I was feeling pretty good about myself. I wasn’t having a great run, but hell, I was beating Bill Rodgers. Nevermind that he’s 30 years older than me. I had made the turn and was looking at the clogged course on the other side of the road. There were still 6500 people way behind me. It wasn’t so bad.
Around mile 7, I felt a slight twinge in my knee. I’ve been feeling this off and on for the last 2 months. It feels like runner’s knee. Whenever I feel it I exaggerate the bend in my knee on one stride to check things out. Generally, if it really is runner’s knee, that exaggerated stride will hurt pretty bad. It didn’t.
Unfortunately, the twinge kept coming back. That was different. It got more and more painful as I went along. It was runner’s knee. I soldiered on for about a half mile, thinking about how bad this was because it would prevent me from running with the kids at track practice and if I can’t run with them, they can’t run off campus, which means doing long runs on the track.
I stopped so that it wouldn’t get any worse. I pulled over to the sidewalk, debating whether I should rip off my number and walk back to the finish, or try to continue on. Bill Rodgers passed me. Without another thought, I hopped back onto the course and got right behind him again. My brief break had alleviated the pain, but Boston Billy seemed to be feeling a little better now. We were pulling just under 7 minutes per mile and the twinge was coming back rapidly.
Boston Billy veered off to the last water station and I kept running through, allowing me to pass him once again. I slowed my pace a little, but he was now back on me and passed me again. I picked it up to match his pace, but every time I pushed off my left leg, my knee felt like an old rubber band ready to snap. My right leg was fine. I was generating enough power there, but my left leg was little more than a crutch. With only one good leg, I watched Boston Billy pull away.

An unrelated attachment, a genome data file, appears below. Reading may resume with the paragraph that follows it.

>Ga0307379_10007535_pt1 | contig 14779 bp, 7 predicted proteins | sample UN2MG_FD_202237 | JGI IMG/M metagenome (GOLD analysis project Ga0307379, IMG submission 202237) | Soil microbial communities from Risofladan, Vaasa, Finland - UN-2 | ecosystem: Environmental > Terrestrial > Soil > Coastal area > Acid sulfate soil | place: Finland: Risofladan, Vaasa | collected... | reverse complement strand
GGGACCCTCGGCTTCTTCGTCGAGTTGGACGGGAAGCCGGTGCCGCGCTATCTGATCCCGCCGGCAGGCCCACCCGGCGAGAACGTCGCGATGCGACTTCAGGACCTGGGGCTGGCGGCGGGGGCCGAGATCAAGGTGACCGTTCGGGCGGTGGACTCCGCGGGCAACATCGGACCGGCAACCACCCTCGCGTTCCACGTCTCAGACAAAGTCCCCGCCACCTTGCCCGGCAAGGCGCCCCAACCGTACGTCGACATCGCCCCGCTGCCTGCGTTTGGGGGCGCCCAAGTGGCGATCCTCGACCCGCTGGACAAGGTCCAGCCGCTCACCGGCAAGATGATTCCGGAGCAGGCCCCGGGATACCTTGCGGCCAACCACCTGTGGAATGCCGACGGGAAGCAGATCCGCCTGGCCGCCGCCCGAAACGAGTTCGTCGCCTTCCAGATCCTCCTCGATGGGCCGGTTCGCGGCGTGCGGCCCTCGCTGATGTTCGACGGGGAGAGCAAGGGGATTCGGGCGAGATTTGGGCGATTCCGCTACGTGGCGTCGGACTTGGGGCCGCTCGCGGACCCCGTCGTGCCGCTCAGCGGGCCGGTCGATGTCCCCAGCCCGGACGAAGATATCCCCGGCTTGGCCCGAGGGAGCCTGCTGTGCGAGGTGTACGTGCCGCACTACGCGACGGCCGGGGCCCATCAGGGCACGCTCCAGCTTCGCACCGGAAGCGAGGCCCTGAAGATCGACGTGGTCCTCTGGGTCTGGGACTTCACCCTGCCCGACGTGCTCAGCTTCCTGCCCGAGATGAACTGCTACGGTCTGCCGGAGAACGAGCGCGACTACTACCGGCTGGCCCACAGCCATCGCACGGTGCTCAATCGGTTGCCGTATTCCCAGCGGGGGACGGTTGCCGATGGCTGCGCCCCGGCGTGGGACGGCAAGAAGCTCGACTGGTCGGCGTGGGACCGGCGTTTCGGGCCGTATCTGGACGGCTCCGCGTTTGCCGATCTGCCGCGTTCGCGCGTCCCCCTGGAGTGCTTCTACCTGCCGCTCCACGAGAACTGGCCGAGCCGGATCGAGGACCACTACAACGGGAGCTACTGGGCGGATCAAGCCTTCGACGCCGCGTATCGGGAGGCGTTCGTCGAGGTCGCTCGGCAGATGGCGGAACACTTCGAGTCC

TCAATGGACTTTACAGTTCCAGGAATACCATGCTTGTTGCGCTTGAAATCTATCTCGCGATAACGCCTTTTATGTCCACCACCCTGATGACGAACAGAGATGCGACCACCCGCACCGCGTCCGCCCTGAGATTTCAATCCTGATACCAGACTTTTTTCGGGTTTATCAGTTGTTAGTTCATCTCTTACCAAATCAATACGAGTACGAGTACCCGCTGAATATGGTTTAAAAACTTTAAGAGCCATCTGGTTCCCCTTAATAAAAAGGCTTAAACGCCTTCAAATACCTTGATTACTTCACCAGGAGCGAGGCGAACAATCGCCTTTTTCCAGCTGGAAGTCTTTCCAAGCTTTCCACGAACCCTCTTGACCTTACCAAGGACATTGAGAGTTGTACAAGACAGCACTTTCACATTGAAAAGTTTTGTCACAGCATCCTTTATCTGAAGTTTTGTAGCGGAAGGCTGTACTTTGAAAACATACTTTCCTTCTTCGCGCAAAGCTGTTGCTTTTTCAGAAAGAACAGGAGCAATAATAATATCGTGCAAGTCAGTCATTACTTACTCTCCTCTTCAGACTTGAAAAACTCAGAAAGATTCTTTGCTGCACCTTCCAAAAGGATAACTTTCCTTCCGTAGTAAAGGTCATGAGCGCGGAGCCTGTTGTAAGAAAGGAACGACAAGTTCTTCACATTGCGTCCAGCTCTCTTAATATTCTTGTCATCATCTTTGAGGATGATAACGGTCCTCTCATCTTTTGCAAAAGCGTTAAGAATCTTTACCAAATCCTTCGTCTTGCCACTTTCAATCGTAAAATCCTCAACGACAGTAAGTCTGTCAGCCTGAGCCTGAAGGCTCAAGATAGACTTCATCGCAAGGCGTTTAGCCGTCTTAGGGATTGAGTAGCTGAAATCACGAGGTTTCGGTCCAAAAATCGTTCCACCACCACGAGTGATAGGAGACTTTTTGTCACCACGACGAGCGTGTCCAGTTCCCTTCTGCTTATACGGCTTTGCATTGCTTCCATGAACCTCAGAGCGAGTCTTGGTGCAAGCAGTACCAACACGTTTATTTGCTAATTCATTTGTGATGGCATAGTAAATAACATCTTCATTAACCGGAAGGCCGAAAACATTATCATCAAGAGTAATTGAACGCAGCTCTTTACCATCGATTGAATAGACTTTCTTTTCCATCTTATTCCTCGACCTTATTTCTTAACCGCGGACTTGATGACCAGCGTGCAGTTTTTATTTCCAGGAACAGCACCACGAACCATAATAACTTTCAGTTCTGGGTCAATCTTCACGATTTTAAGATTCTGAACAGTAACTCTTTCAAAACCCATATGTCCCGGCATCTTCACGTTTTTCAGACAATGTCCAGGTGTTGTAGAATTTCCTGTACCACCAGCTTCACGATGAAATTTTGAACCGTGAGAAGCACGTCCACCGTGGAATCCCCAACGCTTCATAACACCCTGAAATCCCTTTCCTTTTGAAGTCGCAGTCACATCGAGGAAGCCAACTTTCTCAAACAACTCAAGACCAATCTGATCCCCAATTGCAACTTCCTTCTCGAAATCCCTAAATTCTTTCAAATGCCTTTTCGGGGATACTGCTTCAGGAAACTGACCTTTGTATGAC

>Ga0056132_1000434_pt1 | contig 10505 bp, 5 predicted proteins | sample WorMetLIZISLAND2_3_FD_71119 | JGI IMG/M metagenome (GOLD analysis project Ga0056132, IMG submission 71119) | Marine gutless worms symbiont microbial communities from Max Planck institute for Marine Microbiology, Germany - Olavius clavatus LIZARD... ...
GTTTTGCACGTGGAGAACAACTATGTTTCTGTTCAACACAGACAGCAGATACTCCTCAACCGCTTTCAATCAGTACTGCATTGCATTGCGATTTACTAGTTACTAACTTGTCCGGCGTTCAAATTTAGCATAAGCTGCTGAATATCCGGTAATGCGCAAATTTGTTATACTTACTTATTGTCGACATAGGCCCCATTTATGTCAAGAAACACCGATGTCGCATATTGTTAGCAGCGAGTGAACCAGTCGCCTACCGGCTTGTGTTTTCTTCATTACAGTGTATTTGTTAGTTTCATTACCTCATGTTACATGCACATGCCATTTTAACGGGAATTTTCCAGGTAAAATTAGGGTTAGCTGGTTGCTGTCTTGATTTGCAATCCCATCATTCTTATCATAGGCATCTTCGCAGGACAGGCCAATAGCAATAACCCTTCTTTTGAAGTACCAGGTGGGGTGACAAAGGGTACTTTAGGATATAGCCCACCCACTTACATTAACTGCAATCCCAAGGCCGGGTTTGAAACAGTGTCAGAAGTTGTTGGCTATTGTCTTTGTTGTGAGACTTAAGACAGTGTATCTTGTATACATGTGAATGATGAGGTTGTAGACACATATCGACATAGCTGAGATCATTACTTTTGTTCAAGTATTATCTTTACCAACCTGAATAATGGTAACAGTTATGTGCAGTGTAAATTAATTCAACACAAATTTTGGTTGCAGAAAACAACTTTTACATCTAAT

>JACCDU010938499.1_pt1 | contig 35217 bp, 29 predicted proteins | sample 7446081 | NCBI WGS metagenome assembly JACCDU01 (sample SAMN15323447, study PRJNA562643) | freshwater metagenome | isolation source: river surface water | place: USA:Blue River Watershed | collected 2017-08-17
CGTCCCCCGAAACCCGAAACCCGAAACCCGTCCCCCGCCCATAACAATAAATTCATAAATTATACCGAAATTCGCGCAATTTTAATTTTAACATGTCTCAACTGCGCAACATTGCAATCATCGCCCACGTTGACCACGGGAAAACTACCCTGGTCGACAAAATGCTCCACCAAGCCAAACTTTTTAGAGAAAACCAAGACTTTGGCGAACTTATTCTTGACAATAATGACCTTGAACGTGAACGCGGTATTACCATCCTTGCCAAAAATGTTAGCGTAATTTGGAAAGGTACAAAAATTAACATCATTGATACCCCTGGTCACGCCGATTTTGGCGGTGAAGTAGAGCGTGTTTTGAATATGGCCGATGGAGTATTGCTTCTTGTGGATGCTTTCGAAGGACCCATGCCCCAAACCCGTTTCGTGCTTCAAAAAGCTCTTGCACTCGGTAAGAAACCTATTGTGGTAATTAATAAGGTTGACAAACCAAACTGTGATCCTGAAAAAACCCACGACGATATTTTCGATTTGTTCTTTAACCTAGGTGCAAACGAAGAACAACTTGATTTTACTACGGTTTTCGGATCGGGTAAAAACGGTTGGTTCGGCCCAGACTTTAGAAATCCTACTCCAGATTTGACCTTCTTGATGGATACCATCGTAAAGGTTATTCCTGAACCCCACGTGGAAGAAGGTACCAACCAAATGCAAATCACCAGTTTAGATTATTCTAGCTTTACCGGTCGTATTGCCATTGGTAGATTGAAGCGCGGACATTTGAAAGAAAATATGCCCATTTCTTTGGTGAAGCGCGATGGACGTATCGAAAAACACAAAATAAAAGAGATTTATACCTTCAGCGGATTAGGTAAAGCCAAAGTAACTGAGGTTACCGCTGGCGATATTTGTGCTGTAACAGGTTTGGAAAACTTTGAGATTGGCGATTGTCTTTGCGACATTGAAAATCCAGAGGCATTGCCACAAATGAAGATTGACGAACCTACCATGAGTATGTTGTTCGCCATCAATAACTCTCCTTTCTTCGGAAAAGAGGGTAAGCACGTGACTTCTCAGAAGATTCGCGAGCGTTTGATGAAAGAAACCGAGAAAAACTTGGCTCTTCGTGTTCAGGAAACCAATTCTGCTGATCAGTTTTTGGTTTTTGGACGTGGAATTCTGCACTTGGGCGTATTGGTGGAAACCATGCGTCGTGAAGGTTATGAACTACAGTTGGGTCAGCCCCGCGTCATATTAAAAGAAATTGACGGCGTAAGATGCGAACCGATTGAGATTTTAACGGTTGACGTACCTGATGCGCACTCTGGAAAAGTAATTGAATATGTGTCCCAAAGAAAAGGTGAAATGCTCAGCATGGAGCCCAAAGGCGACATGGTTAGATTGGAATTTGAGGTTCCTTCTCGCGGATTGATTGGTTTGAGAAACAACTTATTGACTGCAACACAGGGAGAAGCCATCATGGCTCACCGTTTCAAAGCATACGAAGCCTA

Shortly, afterward, Chris and his 7:30 pace group passed me. This was a familiar site. I was almost in the exact location on Bayshore Drive where last year, Chris and the 3:20 marathon paced group dropped me while I was stretching out my cramping calves. Mercifully, we soon pulled into the finish chute and the crowd carried me the last quarter mile to the line. I finished in 1:10:16.
I’ve got quite a bit of work to do. I’ve got to rest my knee for a few days and then hit the gym to get my leg strength back up. Since I only ran on the bum knee for about 2 miles, I don’t think I did too much damage to it. It’s just a matter of getting the inflammation back down and then strengthening things so it doesn’t happen again.
Of course, I can’t totally blame my performance on the bad knee. I clearly wasn’t in top form even before my knee started hurting. The irony is that as running has become a bigger part of my life over the last few months with the launch of digitalrunning.com and my new position as assistant track coach, my own training has suffered. I need to figure out a better schedule so that I can train myself in addition to those I’m coaching.